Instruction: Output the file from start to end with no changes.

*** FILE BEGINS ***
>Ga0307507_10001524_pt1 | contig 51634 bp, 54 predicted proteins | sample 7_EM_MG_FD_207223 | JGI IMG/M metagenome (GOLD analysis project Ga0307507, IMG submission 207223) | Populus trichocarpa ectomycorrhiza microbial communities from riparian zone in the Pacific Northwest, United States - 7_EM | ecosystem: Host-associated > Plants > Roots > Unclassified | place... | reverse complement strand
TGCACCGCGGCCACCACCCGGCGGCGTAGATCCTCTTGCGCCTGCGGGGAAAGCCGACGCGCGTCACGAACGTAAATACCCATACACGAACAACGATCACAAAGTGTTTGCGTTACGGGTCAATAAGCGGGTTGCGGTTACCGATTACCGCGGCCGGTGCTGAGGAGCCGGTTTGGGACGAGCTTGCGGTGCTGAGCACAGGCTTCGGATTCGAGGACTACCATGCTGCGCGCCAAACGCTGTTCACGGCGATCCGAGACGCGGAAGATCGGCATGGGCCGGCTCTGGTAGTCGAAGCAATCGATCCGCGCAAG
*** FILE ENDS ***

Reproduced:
>Ga0307507_10001524_pt1 | contig 51634 bp, 54 predicted proteins | sample 7_EM_MG_FD_207223 | JGI IMG/M metagenome (GOLD analysis project Ga0307507, IMG submission 207223) | Populus trichocarpa ectomycorrhiza microbial communities from riparian zone in the Pacific Northwest, United States - 7_EM | ecosystem: Host-associated > Plants > Roots > Unclassified | place... | reverse complement strand
TGCACCGCGGCCACCACCCGGCGGCGTAGATCCTCTTGCGCCTGCGGGGAAAGCCGACGCGCGTCACGAACGTAAATACCCATACACGAACAACGATCACAAAGTGTTTGCGTTACGGGTCAATAAGCGGGTTGCGGTTACCGATTACCGCGGCCGGTGCTGAGGAGCCGGTTTGGGACGAGCTTGCGGTGCTGAGCACAGGCTTCGGATTCGAGGACTACCATGCTGCGCGCCAAACGCTGTTCACGGCGATCCGAGACGCGGAAGATCGGCATGGGCCGGCTCTGGTAGTCGAAGCAATCGATCCGCGCAAG